Pristine beaches, waterfalls, volcanoes, friendly locals, now why wouldn’t you want to come again to Camiguin?
POSTED BY JENNIE CELDRAN
Well because it’s not the easiest place to get to. If you’re coming from Manila and you take Philippine Airlines it’s likely you’ll be travelling the whole day. That’s 1 1/2 hours from Manila to Laguindingan Airport in Cagayan de Oro. From the airport you take a shuttle to the city, that’s about an hour and a half. From the city, it’s another 2 hours by bus or van to reach Balingoan Port. Finally, an hour by Ro-Ro is Benoni Port on Camiguin Island. From Benoni Port you can take a multi cab to your resort or hotel. Our airbnb was another 45 minutes away, so all in all it took us all of 7 hours to get to Camiguin. What??
Now don’t be discouraged, there is an easier way! It’s our fault for not doing our research. Cebu Pacific flies to Cebu and then to Camiguin. So that’s 3 hours tops. Now why didn’t we do that to begin with??? It’s because we took advantage of PAL promo fairs, so what we saved in money we wasted in time!!
But the island more than made up for it. We woke up to a bright and cloudless day and we got to take a good look at our gorgeous airbnb rental. Owned by a Spanish expat, the Volcano House sits between the mountains and the sea. Its bright, open plan architecture allows light to enter and illuminates all corners of the house. The rental comes with a caretaker/ driver/ guide, the wonderful Ado who took care of us for the duration of our stay. It also comes with 3 dogs that lounge around the house the whole day.
Camiguin is only 240 square kilometres in size and you can tour the entire island in a day. We stayed in Mambajao where most of the action is. When I say action, I mean chilling by the beach and nursing a beer, that kind of thing. If you like uni, you can head down to White Island early in the morning and have freshly harvested uni still in its shell. Locals call uni “tuyom” and have it with vinegar. It’s really quite delicious and bursting with umami flavour and it comes cheap too at P50 for 3 pieces.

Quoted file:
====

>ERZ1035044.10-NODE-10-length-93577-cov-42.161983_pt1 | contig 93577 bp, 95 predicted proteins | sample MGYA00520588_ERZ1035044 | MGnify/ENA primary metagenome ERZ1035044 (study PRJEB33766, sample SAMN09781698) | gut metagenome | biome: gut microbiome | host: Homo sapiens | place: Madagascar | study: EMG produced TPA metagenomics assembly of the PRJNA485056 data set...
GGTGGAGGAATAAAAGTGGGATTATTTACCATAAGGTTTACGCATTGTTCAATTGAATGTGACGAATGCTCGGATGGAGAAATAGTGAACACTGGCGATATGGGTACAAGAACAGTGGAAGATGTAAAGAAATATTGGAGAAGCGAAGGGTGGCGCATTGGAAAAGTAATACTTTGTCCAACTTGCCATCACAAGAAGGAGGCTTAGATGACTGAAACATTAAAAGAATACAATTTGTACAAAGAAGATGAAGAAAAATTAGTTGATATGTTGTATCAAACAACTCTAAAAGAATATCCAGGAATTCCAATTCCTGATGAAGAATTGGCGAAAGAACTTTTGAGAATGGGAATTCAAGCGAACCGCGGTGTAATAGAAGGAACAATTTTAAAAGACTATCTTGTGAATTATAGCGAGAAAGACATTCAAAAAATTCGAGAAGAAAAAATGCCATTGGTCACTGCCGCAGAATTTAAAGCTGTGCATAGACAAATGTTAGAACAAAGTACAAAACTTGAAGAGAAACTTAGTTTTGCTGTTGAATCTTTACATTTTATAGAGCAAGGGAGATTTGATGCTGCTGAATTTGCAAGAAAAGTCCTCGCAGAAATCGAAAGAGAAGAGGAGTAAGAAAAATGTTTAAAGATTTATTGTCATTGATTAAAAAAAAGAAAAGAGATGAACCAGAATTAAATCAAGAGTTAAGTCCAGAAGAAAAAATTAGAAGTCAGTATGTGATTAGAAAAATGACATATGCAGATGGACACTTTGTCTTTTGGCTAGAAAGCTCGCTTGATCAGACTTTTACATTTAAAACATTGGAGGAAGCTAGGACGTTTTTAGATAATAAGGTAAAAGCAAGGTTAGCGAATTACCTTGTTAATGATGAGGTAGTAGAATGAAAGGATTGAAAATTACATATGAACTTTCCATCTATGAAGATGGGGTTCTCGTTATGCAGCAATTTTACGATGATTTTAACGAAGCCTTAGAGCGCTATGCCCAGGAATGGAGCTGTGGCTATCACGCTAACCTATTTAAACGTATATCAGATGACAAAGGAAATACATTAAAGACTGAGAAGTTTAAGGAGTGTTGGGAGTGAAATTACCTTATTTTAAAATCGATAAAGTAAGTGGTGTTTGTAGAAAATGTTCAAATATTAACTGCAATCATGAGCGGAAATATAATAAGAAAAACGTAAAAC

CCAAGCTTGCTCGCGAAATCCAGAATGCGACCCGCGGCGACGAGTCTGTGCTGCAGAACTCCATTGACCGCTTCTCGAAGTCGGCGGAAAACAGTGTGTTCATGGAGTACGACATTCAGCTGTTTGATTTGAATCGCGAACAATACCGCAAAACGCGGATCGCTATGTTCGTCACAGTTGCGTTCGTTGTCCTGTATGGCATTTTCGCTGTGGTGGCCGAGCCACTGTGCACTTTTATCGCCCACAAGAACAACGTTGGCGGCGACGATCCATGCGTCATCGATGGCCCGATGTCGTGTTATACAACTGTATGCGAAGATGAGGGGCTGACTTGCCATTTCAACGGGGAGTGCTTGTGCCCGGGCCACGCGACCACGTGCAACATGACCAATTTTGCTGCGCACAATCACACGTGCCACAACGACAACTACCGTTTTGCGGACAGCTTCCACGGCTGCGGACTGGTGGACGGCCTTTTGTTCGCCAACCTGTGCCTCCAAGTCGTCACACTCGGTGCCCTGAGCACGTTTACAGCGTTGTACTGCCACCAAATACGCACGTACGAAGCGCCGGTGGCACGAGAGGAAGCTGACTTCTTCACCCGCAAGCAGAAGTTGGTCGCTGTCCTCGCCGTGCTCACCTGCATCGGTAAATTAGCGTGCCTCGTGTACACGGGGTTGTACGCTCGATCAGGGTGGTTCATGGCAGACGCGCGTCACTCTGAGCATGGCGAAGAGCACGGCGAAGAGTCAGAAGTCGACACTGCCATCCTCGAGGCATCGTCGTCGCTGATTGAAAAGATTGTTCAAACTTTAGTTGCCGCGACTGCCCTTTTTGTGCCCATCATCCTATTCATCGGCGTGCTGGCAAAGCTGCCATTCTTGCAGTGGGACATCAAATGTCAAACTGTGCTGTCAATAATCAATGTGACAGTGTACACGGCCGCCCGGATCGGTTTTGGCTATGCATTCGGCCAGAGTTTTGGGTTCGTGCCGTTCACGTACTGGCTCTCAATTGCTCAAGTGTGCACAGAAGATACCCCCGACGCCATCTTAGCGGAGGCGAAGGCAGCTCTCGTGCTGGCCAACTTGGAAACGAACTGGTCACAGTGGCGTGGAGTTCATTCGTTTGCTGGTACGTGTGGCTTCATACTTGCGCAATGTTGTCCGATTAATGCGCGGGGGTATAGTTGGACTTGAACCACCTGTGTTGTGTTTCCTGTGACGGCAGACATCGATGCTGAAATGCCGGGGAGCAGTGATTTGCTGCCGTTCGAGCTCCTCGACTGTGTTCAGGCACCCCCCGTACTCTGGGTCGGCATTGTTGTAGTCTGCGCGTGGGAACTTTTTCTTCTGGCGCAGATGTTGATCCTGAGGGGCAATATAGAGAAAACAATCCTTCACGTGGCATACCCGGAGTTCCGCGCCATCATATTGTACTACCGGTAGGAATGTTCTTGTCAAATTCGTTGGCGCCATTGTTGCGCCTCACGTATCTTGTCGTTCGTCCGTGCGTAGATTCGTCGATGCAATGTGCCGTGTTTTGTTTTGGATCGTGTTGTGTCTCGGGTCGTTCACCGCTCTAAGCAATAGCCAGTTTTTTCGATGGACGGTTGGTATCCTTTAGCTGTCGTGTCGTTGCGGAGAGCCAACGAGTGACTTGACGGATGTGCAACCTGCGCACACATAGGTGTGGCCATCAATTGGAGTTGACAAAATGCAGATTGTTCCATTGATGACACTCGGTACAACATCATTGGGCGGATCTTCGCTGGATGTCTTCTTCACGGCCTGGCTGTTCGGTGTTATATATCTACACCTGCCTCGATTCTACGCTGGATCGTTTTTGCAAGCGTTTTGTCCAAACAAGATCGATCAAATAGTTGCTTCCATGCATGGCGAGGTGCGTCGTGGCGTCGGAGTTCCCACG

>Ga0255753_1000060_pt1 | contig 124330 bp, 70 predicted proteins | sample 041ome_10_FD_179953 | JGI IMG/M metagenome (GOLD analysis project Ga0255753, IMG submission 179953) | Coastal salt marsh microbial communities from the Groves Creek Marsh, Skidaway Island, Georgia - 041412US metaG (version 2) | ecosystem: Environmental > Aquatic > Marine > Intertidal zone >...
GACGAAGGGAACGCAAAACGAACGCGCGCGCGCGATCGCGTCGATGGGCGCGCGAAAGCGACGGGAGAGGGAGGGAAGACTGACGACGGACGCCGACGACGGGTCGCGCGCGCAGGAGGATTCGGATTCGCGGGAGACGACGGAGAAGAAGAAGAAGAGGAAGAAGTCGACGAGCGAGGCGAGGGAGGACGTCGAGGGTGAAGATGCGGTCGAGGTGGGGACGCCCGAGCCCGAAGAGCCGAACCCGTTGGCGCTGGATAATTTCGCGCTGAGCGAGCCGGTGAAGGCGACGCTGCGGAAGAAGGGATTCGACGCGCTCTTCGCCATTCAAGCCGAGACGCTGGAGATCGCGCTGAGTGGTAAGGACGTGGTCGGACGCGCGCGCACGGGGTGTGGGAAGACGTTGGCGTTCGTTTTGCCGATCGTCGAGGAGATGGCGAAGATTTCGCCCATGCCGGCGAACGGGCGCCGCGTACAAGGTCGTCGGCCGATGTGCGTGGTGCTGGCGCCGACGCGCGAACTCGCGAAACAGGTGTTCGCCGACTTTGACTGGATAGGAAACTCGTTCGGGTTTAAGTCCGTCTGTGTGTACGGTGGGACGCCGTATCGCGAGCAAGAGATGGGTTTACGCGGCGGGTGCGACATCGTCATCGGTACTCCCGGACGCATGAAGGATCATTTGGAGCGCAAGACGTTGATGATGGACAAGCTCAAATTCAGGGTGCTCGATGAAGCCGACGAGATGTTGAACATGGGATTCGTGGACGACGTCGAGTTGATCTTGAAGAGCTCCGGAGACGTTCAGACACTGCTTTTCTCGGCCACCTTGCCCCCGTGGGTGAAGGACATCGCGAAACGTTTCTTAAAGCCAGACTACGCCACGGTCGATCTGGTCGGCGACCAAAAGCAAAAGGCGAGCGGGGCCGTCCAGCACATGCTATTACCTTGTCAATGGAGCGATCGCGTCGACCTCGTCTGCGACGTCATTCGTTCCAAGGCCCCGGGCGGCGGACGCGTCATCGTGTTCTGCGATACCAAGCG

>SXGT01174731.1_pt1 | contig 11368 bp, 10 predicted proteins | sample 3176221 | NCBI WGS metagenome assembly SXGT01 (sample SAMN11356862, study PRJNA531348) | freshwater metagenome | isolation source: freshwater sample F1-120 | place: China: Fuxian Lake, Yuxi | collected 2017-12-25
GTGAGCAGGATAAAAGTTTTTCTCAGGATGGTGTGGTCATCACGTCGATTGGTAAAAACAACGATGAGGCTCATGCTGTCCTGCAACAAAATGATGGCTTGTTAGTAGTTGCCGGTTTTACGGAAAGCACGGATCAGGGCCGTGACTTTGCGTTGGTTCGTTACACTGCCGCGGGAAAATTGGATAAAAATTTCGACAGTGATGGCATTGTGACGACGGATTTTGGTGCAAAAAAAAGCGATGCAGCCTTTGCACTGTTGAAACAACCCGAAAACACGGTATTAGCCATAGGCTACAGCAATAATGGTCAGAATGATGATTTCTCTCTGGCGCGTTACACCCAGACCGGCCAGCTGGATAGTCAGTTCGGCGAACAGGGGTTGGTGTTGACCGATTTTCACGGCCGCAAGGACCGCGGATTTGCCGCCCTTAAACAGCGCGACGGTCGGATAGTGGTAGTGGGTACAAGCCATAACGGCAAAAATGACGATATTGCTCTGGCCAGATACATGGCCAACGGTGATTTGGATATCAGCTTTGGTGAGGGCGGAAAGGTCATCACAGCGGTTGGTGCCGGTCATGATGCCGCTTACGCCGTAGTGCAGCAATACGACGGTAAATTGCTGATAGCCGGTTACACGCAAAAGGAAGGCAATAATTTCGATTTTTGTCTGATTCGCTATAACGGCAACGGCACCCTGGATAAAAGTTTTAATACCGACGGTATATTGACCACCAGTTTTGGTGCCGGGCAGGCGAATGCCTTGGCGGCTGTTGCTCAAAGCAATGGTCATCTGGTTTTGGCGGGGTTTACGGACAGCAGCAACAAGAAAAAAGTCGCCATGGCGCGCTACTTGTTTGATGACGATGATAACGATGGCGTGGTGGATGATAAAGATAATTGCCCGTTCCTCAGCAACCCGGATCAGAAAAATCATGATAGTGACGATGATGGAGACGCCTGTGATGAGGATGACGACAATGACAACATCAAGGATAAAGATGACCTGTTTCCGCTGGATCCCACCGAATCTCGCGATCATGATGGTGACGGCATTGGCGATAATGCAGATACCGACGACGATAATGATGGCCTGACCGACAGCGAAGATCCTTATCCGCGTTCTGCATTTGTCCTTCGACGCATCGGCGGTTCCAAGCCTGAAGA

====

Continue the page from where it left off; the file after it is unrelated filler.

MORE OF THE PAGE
Most tourists we saw were riding rented scooters shirtless and shoeless through the island. They sure looked like they were having a good time zooming through rice paddies. Most of the good restaurants are owned by expats who chose to stay and make a home in Camiguin. For some really great Southeast Asian flavours there’s Guerrera a two story orange house in the middle of a rice field. They grow most of their own ingredients themselves and when I checked their website, I found out they now have rooms for rent.
For honey and honey products, there’s The Beehive owned by a Belgian gentleman. If he’s there he’ll gladly show you his honeycombs. He has a roaster and roasts coffee beans on site. He also makes his own dragon fruit and honey ice cream. A little sweet for my liking but still a welcome treat on a hot day.
If we didn’t book ourselves an airbnb, the best resort in town would have to be Balai sa Baibai. This beach front property is what comes to mind when you say beach vacation. Inspired by Camiguin’s ancestral houses, it is a sprawling and well maintained resort. If you’re not a guest in Balai sa Babai, come for the food and cocktails. They offer Arnis lessons as well.
What to bring home from Camiguin? Pastel de Camiguin is the most popular. These are brioche rolls with yema filling. Not to my liking, sorry. I would take home La Salud Turrones de Mani. The recipe for this peanut treat has been passed down through many decades and I hope they never lose the recipe.
Our time in Camiguin was short but sweet. The long trip back to Manila was not!